A

In macroeconomics, the output of interest is ** Gross Domestic Product
** or ** GDP **

The simplest possible production function is a ** linear **
production function with ** labor ** alone as an input.

For example, if one worker can produce 500 pizzas in a day (or other given time period) the production function would be

It would graph as a straight line: one worker would produce 500 pizzas, two workers would produce 1000, and so on.

A linear production function is sometimes a useful, if very rough approximation of a production process -- for example, if we know that wages are $ 1000 a day , we know that the price of a pizza must be at least $ 2 to cover the labor cost of production.

We also note that the 500 represents ** labor productivity **,
and if the number increases to 600, it means that labor productivity
has increased to 600 pizzas a day.

However, more realistic production functions must incorporate
** diminishing returns to labor** or to any other
single factor of production. This may be done simply enough:
replace the production function

with the production function

where ** a ** is any fraction, and you will have a
production function which shows the curvature characteristic of
diminishing returns.

For example, if we choose **a = 0.5**, so that we are
taking the ** square root ** of L, we could compute the
following relationships:

Labor | Output
| Marginal
Product of Labor |

100 | 5,000 | 50 |

200 | 7,071 | 20.71 |

300 | 8,660 | 15.89 |

400 | 10,000 | 13.40 |

500 | 11,180 | 11.80 |

Note that the final column, marginal product of labor, shows how much
additional output is due to the addition of ** one ** more
worker, that is, it is given by

and the change in labor is 100 at each level.

The graph of the production function is given below:

Note that if we had 100 units of capital, and a and b both were equal to 0.5, this production function would be exactly the same as the previous one. Substituting 100 in for K, we would have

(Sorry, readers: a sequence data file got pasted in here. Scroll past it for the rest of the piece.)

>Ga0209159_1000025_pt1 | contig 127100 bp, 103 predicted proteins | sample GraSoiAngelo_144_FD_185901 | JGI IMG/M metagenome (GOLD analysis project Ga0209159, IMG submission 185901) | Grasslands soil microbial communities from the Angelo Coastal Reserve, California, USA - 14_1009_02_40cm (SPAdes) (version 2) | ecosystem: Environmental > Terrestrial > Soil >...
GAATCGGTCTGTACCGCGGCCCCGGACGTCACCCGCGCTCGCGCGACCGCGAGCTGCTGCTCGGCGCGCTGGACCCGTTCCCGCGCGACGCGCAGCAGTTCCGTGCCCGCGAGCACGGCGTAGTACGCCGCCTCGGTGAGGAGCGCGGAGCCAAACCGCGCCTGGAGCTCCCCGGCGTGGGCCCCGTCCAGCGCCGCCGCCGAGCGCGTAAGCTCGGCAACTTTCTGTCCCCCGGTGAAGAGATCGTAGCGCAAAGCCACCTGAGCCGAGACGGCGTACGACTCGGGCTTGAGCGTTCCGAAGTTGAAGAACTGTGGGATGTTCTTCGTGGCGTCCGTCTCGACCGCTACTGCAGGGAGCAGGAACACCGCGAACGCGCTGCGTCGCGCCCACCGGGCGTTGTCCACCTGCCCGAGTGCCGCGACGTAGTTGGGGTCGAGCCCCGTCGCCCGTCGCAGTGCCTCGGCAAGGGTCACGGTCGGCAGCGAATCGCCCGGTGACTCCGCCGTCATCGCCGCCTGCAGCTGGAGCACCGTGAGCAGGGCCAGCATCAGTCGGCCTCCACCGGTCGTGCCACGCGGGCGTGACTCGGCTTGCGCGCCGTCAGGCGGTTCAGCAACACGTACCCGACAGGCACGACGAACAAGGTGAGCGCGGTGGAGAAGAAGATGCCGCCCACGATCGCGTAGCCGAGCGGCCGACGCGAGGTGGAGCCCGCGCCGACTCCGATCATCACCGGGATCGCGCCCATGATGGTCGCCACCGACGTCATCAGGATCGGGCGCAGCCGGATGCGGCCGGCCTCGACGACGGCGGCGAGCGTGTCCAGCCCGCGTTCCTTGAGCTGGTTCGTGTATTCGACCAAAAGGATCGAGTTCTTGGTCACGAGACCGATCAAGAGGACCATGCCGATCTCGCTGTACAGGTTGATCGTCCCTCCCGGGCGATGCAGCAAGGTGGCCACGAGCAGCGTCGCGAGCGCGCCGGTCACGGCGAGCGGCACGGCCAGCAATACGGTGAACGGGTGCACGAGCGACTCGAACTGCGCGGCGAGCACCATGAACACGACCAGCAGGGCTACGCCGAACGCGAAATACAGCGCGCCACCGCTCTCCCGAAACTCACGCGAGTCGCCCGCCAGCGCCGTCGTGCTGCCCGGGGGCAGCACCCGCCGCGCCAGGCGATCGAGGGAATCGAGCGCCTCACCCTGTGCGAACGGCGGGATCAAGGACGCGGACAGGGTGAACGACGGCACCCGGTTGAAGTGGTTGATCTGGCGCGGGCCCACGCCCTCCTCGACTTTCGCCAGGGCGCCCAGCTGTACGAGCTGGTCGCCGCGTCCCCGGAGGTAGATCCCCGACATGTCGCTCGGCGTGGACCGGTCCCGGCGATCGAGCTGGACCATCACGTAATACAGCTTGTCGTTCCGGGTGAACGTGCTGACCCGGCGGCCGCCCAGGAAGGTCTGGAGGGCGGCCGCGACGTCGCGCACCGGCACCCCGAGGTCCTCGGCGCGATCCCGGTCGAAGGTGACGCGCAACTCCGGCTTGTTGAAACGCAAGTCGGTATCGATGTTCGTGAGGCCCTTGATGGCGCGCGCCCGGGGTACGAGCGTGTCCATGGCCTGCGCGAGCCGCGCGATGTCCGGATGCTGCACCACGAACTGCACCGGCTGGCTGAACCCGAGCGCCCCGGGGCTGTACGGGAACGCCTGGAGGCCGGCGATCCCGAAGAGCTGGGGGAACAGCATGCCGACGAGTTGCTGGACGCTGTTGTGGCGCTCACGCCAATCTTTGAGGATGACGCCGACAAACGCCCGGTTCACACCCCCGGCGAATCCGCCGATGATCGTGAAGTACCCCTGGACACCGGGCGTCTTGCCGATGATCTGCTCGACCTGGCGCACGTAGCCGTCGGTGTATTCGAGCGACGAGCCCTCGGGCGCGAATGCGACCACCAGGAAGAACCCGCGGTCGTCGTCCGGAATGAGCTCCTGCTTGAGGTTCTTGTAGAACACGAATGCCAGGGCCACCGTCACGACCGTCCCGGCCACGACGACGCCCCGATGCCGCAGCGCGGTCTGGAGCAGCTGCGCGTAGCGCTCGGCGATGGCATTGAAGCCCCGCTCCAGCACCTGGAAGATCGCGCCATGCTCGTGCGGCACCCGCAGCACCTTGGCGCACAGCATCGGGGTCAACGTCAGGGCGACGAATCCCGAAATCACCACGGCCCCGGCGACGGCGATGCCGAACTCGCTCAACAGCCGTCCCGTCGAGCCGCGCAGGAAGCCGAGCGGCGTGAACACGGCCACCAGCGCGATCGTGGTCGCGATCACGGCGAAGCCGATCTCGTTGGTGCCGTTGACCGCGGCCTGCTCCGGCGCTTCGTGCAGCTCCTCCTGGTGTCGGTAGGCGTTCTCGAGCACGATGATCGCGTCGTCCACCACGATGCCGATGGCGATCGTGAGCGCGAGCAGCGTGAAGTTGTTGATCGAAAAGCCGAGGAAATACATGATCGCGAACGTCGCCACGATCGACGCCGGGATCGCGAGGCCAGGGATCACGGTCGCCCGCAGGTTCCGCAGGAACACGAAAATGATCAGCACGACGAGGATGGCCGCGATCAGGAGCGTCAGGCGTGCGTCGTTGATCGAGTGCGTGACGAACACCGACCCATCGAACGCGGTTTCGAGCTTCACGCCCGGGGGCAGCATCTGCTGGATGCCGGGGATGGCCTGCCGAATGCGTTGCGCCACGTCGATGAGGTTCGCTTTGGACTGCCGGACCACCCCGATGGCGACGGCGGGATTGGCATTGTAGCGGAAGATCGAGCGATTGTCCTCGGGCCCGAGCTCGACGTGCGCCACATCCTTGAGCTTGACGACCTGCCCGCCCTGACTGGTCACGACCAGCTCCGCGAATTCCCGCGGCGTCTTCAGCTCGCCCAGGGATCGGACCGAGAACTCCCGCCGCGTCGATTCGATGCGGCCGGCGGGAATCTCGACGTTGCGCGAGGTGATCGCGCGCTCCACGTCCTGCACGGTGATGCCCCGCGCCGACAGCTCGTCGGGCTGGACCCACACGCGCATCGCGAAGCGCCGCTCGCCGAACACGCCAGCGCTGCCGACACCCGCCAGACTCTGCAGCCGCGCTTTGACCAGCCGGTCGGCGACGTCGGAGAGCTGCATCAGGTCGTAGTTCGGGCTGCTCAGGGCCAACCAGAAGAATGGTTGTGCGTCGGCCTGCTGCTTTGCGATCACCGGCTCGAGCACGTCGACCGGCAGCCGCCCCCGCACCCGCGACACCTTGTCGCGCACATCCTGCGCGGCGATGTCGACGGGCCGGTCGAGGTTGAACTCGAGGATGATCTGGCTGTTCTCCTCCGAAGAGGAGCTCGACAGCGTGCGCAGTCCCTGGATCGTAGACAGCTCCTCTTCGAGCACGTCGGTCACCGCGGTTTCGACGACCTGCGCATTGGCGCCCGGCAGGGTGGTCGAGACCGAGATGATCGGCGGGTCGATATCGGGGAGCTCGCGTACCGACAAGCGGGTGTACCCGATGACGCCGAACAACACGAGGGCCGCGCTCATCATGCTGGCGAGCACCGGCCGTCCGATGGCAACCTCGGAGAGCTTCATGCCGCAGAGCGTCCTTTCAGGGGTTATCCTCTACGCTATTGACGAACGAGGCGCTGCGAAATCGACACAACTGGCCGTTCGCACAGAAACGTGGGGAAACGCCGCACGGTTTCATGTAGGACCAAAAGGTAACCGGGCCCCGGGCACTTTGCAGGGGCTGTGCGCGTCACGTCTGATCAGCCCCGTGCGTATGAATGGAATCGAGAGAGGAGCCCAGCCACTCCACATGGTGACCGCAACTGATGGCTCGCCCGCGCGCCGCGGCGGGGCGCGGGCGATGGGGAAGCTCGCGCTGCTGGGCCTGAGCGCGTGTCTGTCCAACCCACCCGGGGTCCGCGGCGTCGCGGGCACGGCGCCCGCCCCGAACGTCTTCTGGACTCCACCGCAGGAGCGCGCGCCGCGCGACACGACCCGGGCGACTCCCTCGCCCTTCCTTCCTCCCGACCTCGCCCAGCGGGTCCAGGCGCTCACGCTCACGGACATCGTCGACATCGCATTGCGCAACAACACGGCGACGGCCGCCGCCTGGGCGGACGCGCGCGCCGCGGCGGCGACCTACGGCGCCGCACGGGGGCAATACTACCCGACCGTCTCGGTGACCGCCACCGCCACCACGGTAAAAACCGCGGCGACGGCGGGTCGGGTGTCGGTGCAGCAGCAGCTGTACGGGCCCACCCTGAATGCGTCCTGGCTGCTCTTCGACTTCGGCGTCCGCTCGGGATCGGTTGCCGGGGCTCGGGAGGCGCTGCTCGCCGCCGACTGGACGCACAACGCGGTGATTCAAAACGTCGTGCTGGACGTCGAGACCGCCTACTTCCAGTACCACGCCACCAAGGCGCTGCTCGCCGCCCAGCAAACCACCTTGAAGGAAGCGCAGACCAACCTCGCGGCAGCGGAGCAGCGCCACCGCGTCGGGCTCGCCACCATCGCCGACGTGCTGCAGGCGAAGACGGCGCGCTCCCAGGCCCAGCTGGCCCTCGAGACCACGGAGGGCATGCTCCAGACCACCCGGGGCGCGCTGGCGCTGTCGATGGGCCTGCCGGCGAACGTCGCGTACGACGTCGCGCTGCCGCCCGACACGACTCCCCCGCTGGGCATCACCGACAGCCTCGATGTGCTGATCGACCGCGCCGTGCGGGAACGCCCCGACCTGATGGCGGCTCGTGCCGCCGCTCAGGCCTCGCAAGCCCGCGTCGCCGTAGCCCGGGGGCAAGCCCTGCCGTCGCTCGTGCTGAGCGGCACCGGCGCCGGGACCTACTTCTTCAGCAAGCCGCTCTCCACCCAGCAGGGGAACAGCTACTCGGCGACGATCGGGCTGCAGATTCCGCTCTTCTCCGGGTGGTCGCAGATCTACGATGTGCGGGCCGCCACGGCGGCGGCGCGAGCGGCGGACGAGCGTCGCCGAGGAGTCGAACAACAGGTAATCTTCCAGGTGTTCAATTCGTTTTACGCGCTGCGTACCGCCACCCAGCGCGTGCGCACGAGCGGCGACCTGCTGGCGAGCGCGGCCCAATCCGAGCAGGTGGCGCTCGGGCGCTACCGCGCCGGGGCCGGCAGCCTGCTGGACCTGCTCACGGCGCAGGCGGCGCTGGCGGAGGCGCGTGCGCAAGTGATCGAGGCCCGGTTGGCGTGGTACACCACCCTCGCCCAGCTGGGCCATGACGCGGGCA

Both capital and labor show diminishing returns to increasing any
** single ** factor of production, but they may show
(and do in this example) ** constant returns to scale **.
That is, if you ** double both capital and labor ** you will
** double output.** This does ** not **
contradict the "law of diminishing returns, " which applies only to
increasing a ** single factor ** of production.

When we increase ** all ** factors of production, we speak
of a change in the ** scale ** of operations, and we may
have:

** increasing returns to scale, ** if the exponents a and b
on capital and labor add up to more than one

** constant returns to scale, ** if the exponents a and b
add up to exactly one

** **
** diminshing returns to scale, ** if the exponents a and b
add up to less than one

As an exercise, fill in the following table, using the production function

LABOR CAPITAL | 100 | 200 | 300 | 400 | 500 |

100 | ---- | ---- | ---- | ---- | ---- |

200 | ---- | ---- | ---- | ---- | ---- |

300 | ---- | ---- | ---- | ---- | ---- |

400 | ---- | ---- | ---- | ---- | ---- |

500 | ---- | ---- | ---- | ---- | ---- |

Fill in a similiar table, only using the production function

What can you say about returns to scale and the law of diminishing returns in this case?

Answers to the questions

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